Description

This application is a continuation of application Ser. No. 07/842,169 filed Apr. 1, 1992, now abandoned, which is the national phase of PCT/JP91/01113 filed Aug. 22, 1991.

FIELD OF THE INVENTION

This invention relates to a cleaning method and a cleaning apparatus which cause little environmental pollution and operate with high safety.

BACKGROUND OF THE INVENTION

Various parts such as metallic parts, plated parts, coated parts, electronic parts, and semiconductor parts suffer adhesion thereto of machine oil and other similar fouling substances while they are in the process of manufacture or assemblage. It has been customary for these defiled parts to be cleaned with fluorinated hydrocarbon (hereinafter referred to briefly as "Freon") type solvents and chlorine type solvents because of their outstanding cleaning power and their nonflammability and consequent freedom from the danger of ignition. As parts subjected to special cleaning, such parts as semiconductor wafers and LCD quality substrates which abhor a water mark intensely and demand ultraprecision cleaning are cited. In the field of cleaning of parts under discussion, the vapor washing (in the drying process) as with Freon 113 has been heretofore adopted as the finishing step of cleaning.

Recently, since the effects which Freon type solvents produce on human bodies and the environment have come to raise a grave issue, however, the desirability of a cleaning method which permits ultraprecision cleaning comparable favorably with that obtainable with a Freon type solvent and avoids exerting any adverse effect on the environment has been finding enthusiastic recognition.

As prospective substitutes for the Freon type solvents, various cleaning aqueous and nonaqueous types have been proposed. For example, the development of Freon type substances having a lower ozone destruction coefficient than the existing Freon type solvents is now under way and the study of feasibility of the aqueous cleaning and the cleaning with an organic solvent containing no chlorine is also under way. The feasibility of using vapor drying with isopropyl alcohol (hereinafter referred to briefly as "IPA"), hot air drying, etc. in the place of vapor drying with Freon type solvents has been under study.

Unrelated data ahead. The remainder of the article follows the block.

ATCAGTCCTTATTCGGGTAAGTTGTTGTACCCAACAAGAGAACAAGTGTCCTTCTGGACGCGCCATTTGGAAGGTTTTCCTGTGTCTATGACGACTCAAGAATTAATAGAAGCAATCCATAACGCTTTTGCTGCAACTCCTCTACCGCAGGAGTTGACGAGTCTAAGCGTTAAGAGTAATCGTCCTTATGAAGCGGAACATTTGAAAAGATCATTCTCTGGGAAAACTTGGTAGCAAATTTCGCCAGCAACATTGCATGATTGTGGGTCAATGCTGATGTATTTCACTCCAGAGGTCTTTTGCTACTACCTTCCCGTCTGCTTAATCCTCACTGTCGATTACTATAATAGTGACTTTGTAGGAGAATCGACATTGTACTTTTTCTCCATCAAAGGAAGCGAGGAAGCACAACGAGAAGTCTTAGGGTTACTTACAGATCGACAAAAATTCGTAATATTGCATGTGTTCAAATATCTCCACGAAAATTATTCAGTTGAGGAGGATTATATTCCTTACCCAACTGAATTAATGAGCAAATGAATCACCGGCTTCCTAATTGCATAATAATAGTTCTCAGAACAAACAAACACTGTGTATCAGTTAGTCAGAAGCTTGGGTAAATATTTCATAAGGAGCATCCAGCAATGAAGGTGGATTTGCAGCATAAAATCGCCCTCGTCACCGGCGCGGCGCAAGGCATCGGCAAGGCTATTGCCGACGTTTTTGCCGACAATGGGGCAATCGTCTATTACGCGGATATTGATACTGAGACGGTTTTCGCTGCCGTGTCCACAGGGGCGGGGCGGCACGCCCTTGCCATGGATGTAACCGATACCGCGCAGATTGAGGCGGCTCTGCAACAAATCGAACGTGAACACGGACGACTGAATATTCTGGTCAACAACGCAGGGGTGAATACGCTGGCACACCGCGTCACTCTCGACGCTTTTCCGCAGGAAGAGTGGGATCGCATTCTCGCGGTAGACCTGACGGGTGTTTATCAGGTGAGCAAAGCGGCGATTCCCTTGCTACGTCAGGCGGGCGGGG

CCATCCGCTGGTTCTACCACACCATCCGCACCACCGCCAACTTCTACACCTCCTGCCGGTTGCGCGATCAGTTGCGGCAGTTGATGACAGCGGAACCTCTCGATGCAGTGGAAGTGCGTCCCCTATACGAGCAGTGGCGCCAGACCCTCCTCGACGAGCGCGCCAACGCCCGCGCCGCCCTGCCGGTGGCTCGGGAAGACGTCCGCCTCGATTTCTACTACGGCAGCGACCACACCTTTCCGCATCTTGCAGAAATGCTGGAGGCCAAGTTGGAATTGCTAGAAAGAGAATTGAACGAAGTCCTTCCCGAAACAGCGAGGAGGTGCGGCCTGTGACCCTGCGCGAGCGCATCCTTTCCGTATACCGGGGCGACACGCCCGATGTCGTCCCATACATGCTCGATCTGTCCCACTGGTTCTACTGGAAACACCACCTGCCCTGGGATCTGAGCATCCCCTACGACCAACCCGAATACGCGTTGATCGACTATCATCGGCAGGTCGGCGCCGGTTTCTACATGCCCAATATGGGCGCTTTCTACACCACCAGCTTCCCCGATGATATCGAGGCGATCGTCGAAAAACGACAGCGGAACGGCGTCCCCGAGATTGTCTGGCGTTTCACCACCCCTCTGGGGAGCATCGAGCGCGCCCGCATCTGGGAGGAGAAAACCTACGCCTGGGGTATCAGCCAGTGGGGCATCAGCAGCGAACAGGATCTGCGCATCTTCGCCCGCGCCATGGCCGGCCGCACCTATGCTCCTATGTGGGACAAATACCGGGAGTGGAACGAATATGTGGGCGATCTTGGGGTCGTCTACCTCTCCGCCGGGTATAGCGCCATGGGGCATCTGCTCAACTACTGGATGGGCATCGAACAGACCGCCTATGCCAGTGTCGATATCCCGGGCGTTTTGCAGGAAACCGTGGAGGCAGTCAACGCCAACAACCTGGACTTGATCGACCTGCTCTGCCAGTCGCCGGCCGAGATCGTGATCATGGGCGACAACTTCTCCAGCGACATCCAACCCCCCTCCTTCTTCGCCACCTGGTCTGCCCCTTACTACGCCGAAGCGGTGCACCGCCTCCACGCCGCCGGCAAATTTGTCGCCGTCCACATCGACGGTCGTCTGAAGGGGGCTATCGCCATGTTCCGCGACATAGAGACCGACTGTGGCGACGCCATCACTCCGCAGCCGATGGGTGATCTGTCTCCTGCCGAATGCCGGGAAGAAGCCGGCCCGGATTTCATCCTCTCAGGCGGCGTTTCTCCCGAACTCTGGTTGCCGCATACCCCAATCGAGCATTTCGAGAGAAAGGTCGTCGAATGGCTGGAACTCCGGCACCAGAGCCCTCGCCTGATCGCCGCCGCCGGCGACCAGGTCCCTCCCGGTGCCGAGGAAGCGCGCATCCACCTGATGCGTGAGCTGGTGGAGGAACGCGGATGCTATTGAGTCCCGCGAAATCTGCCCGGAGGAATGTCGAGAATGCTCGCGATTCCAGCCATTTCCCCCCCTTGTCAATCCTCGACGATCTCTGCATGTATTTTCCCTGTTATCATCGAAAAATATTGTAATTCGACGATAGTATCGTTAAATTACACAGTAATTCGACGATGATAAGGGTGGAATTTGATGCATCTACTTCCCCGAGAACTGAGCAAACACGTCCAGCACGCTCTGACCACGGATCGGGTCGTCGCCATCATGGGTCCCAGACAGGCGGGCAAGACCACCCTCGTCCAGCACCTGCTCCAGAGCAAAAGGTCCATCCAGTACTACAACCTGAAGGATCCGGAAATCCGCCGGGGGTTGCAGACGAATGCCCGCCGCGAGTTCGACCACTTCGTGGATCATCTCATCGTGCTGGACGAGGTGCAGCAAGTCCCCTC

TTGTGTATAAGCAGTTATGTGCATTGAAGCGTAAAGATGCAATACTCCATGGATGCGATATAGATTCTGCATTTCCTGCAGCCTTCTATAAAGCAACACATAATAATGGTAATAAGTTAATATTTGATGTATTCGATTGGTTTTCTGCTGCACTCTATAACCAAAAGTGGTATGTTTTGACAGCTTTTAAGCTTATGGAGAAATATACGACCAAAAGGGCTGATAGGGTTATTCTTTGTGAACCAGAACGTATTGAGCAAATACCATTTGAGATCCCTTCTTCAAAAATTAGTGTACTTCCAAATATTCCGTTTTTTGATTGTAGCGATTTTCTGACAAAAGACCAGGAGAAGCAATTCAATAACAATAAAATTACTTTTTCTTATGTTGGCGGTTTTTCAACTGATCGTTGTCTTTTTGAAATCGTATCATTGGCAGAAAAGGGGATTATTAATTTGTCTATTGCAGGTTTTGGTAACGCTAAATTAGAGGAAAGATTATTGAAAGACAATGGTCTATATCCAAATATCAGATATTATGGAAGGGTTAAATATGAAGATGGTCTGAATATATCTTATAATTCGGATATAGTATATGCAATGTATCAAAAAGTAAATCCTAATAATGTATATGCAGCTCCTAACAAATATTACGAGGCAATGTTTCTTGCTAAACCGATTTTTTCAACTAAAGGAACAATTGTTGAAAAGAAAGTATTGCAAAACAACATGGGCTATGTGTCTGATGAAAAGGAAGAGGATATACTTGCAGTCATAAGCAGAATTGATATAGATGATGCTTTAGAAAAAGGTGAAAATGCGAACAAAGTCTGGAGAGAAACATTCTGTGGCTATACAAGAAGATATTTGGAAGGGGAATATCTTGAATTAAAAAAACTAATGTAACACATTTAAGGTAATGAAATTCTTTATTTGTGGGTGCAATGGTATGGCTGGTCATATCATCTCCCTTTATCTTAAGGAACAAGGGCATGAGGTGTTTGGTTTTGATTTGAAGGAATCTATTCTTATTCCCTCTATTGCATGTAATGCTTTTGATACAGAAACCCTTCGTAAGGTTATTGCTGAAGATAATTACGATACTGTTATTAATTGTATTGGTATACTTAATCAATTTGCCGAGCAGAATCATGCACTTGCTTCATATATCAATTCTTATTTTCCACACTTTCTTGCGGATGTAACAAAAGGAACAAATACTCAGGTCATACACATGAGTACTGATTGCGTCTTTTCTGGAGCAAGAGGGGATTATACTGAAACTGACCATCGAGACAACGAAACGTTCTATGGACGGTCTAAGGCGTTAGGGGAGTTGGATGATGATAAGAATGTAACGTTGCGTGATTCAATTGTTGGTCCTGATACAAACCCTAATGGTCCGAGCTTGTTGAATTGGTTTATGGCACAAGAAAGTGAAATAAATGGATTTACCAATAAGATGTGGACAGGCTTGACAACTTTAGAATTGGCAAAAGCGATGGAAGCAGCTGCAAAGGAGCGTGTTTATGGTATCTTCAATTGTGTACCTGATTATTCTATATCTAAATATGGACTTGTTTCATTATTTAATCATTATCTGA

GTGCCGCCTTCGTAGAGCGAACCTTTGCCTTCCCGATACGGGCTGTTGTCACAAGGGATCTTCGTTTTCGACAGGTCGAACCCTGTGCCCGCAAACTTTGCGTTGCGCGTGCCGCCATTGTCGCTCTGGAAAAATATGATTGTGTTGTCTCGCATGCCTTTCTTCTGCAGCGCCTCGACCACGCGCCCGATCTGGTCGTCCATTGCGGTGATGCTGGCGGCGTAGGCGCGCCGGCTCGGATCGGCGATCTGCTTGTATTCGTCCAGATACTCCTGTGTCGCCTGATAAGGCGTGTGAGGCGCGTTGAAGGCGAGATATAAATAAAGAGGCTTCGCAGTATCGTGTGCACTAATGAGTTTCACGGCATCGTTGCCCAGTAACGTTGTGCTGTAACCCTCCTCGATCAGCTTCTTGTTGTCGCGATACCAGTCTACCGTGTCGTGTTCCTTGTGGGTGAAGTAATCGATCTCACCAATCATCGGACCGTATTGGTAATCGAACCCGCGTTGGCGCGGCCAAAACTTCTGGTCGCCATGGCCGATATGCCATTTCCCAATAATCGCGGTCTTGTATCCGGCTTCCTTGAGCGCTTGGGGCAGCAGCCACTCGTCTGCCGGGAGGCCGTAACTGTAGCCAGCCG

Many of the substitute cleaning agents mentioned above are defective in respect that while they are indeed capable of cleaning given surfaces, the surfaces cleaned therewith are required to be rinsed. The organic type substitute cleaning agents are defective in the sense that they often manifest on human bodies not negligible toxicity. Newly developed Freon type substances are not absolutely incapable of environmental pollution and, therefore, are not regarded as preferred substitutes.

For example, after a given part has been cleaned with an aqueous type cleaning agent and rinsed with water, it is necessary for quality cleaning that the surface of the cleaned part wet with adhering water should be uniformly and quickly dried. By the conventional method for forcibly vaporizing the water as by the hot air drying, however, the prevention of a water mark is very difficult to achieve.

The vapor drying with IPA is indeed capable of yielding comparatively favorable results. When the preceding step is executed by the use of an aqueous cleaning agent and an agent adapted for rinsing, there arises the disadvantage that since water and IPA have close boiling points, the water is removed only with great difficulty from IPA and the water mingling in IPA is liable to form a water mark. This drawback, coupled with the fact that many of the substitute cleaning agents mentioned above require the parts cleaned therewith to be rinsed with water, constitutes an obstacle on the way of practical utility of the method of vapor drying with IPA. Further, IPA is defective in respect that since it has a lower flash point 11.7° C. than normal room temperature, it always entails the possibility of catching fire under normal conditions of use. Further, since IPA exhibits high toxicity to human bodies, an increasingly rigid restriction is imposed on its use in the field of cleaning.

In the circumstances, an earnest desire has been expressed for the development of a cleaning method which produces as effective cleaning as the method resorting to the use of a Freon type solvent without entailing any environmental pollution and which particularly obviates the necessity for using a nonaqueous cleaning treatment anywhere throughout the entire process of cleaning. In the field requiring ultraprecision cleaning, the desirability of a cleaning method which imparts to the cleaned part as high resistance to water mark as attainable by the vapor cleaning with a Freon type solvent without entailing any environmental pollution has been finding enthusiastic recognition.

Many of the non-aqueous type solvents which are regarded as promising substitutes for Freon type cleaning agents are inflammable substances. When the part which has been cleaned with such an inflammable solvent is simply subjected to drying by heating or to vapor drying as with the IPA, therefore, the inflammable solvent adhering to the part has the possibility of catching fire. To preclude this danger, the practice of blowing air on the cleaned part thereby expelling the adhering inflammable solvent from the part is now in vogue. This practice, however, is very uneconomical because the inevitable release of the air impregnated heavily with the inflammable solvent into the ambient air threatens air pollution or fire and even aggravates the consumption of the solvent.